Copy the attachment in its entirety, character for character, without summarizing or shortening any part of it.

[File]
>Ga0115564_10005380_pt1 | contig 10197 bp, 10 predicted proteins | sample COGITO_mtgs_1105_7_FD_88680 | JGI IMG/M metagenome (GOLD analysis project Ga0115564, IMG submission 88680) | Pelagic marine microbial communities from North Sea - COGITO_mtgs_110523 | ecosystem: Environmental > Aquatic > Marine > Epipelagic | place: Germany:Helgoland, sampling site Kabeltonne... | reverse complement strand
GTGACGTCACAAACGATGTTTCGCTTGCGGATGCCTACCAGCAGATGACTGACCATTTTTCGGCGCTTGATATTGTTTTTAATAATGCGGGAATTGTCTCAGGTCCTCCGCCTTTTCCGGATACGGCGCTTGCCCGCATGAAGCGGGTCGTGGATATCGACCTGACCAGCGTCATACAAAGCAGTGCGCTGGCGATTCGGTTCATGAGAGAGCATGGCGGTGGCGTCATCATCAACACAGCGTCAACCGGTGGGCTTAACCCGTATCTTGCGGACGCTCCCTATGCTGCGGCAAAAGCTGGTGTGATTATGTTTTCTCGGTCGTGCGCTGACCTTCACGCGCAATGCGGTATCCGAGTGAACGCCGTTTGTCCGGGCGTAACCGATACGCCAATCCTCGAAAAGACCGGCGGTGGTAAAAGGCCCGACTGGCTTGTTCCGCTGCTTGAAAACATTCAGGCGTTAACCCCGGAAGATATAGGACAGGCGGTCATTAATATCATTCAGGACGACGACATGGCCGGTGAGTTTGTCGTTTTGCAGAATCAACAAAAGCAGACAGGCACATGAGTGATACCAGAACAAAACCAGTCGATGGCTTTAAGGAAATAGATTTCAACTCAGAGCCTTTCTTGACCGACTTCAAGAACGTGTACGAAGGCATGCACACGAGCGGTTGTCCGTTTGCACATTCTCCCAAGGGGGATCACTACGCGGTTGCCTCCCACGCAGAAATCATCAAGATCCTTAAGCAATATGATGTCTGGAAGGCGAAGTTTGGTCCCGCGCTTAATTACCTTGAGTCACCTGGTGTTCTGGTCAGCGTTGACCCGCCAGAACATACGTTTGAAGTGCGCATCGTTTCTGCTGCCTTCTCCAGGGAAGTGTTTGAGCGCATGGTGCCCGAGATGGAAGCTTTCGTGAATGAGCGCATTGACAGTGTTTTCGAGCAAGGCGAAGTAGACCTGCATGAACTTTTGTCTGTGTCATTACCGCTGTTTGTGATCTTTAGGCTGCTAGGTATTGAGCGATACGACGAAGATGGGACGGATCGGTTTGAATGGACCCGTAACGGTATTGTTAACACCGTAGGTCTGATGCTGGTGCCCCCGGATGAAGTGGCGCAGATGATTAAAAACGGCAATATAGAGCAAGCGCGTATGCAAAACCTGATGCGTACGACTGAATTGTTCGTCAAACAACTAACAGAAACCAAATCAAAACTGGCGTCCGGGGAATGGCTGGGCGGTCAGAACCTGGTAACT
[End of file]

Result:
>Ga0115564_10005380_pt1 | contig 10197 bp, 10 predicted proteins | sample COGITO_mtgs_1105_7_FD_88680 | JGI IMG/M metagenome (GOLD analysis project Ga0115564, IMG submission 88680) | Pelagic marine microbial communities from North Sea - COGITO_mtgs_110523 | ecosystem: Environmental > Aquatic > Marine > Epipelagic | place: Germany:Helgoland, sampling site Kabeltonne... | reverse complement strand
GTGACGTCACAAACGATGTTTCGCTTGCGGATGCCTACCAGCAGATGACTGACCATTTTTCGGCGCTTGATATTGTTTTTAATAATGCGGGAATTGTCTCAGGTCCTCCGCCTTTTCCGGATACGGCGCTTGCCCGCATGAAGCGGGTCGTGGATATCGACCTGACCAGCGTCATACAAAGCAGTGCGCTGGCGATTCGGTTCATGAGAGAGCATGGCGGTGGCGTCATCATCAACACAGCGTCAACCGGTGGGCTTAACCCGTATCTTGCGGACGCTCCCTATGCTGCGGCAAAAGCTGGTGTGATTATGTTTTCTCGGTCGTGCGCTGACCTTCACGCGCAATGCGGTATCCGAGTGAACGCCGTTTGTCCGGGCGTAACCGATACGCCAATCCTCGAAAAGACCGGCGGTGGTAAAAGGCCCGACTGGCTTGTTCCGCTGCTTGAAAACATTCAGGCGTTAACCCCGGAAGATATAGGACAGGCGGTCATTAATATCATTCAGGACGACGACATGGCCGGTGAGTTTGTCGTTTTGCAGAATCAACAAAAGCAGACAGGCACATGAGTGATACCAGAACAAAACCAGTCGATGGCTTTAAGGAAATAGATTTCAACTCAGAGCCTTTCTTGACCGACTTCAAGAACGTGTACGAAGGCATGCACACGAGCGGTTGTCCGTTTGCACATTCTCCCAAGGGGGATCACTACGCGGTTGCCTCCCACGCAGAAATCATCAAGATCCTTAAGCAATATGATGTCTGGAAGGCGAAGTTTGGTCCCGCGCTTAATTACCTTGAGTCACCTGGTGTTCTGGTCAGCGTTGACCCGCCAGAACATACGTTTGAAGTGCGCATCGTTTCTGCTGCCTTCTCCAGGGAAGTGTTTGAGCGCATGGTGCCCGAGATGGAAGCTTTCGTGAATGAGCGCATTGACAGTGTTTTCGAGCAAGGCGAAGTAGACCTGCATGAACTTTTGTCTGTGTCATTACCGCTGTTTGTGATCTTTAGGCTGCTAGGTATTGAGCGATACGACGAAGATGGGACGGATCGGTTTGAATGGACCCGTAACGGTATTGTTAACACCGTAGGTCTGATGCTGGTGCCCCCGGATGAAGTGGCGCAGATGATTAAAAACGGCAATATAGAGCAAGCGCGTATGCAAAACCTGATGCGTACGACTGAATTGTTCGTCAAACAACTAACAGAAACCAAATCAAAACTGGCGTCCGGGGAATGGCTGGGCGGTCAGAACCTGGTAACT